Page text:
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Rufous owl

Ninox rufa
(Photo from Internet Bird Collection)

Common name:
rufous owl (en); coruja-ruiva (pt); ninoxe rousse (fr); nínox rojizo (es); rostkauz (de)

Order Strigiformes
Family Strigidae

This species is found in northern Australia, New Guinea and the Aru Islands.

These birds are 46-57 cm long and have a wingspan of 100-120 cm. Females tend to be smaller than male, weighing 700-1.050 g while males weigh 1.050-1.300 g.

These birds are found in rainforests, gallery forests, forested gulleys, forest edges and wooded savannas. They are found from sea level up to an altitude of 2.000 m.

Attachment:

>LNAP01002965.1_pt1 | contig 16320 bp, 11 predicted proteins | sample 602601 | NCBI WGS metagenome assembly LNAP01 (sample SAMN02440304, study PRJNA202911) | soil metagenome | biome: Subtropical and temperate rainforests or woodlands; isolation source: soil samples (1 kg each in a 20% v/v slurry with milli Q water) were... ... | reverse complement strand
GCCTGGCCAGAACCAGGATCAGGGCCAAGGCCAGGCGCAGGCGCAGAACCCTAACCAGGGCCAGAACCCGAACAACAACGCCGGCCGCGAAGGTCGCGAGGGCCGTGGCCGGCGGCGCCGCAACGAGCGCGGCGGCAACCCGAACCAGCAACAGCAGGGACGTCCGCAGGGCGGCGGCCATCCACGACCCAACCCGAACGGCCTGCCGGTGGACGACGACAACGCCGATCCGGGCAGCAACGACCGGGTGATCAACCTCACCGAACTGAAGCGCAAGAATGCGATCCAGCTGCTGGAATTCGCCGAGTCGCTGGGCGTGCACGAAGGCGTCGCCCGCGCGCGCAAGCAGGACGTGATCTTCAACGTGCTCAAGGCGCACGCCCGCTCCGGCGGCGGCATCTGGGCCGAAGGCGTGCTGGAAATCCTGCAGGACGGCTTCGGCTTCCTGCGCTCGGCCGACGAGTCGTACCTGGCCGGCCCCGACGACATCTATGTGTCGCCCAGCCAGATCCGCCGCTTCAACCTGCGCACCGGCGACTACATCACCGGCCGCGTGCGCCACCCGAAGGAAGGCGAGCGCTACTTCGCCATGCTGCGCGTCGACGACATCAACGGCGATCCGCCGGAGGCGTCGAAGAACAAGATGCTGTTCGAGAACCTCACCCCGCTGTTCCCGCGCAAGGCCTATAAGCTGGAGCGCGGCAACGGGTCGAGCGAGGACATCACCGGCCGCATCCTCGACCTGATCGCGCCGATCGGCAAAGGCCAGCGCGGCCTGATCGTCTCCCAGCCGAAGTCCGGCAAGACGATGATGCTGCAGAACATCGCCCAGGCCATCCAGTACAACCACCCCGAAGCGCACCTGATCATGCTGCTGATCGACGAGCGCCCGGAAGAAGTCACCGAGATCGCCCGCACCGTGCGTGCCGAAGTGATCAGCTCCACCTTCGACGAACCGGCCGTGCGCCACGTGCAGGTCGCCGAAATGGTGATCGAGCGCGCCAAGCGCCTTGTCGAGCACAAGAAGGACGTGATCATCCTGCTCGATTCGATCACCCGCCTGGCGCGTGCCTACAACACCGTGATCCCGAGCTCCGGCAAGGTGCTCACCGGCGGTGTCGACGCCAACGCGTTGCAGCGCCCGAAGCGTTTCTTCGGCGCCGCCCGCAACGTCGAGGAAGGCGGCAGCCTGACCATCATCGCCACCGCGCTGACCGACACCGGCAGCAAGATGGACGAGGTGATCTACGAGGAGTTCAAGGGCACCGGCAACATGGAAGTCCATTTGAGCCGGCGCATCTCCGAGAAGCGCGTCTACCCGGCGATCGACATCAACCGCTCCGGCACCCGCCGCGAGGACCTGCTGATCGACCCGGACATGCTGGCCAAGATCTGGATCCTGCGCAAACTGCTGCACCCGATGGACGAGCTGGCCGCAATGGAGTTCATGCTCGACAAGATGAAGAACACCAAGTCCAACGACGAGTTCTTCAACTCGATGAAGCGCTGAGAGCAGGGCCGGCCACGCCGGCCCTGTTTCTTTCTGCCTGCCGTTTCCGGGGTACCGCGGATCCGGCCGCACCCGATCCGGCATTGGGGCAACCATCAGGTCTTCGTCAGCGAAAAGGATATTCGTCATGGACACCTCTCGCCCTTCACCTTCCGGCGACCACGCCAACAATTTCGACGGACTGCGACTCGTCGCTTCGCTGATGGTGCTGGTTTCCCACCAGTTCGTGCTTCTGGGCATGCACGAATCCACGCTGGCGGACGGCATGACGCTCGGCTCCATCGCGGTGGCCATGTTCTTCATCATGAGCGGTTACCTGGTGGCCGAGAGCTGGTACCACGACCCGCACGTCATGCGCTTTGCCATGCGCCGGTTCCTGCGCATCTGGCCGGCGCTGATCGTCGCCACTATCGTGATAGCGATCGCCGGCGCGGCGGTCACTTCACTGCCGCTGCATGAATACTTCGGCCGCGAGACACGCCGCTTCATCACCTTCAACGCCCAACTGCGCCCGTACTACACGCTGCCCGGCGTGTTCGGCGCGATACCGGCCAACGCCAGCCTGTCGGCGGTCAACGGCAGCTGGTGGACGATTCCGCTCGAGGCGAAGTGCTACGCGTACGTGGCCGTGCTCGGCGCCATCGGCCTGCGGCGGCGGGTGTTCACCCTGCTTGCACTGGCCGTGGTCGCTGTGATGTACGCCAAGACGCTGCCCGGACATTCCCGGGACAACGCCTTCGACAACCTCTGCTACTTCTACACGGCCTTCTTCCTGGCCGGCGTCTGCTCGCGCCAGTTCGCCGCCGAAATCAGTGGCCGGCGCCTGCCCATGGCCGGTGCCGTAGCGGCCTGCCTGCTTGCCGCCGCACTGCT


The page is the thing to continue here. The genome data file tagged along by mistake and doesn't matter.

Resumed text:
These powerful hunters take a wide range of prey, from large insects like beetles and phasmids, to large birds including brush-turkeys, scrubfowl, frogmouths, kookaburras, white cockatoos, herons, ducks and parrots. They are also known to eat flying foxes and crayfish.

Rufous owls breed in June-September. They nest in a large hollow in the trunk or in a large branch, most often in a dead tree up to 30 m above the ground. The female lays 1-2 dull white eggs, which she incubates alone for 36-38 days. The chicks are fed by both parents and fledge about 50 days after hatching, but continue to depend on the parents for several months after fledging, and can remain with the parents until the next breeding season.

IUCN status – LC (Least concern)
This species has a large breeding range but is reported to be uncommon to rare. The population is suspected to be in decline owing to ongoing habitat destruction by the clearing of forests and increasing numbers of forest fires, and unsustainable levels of hunting.

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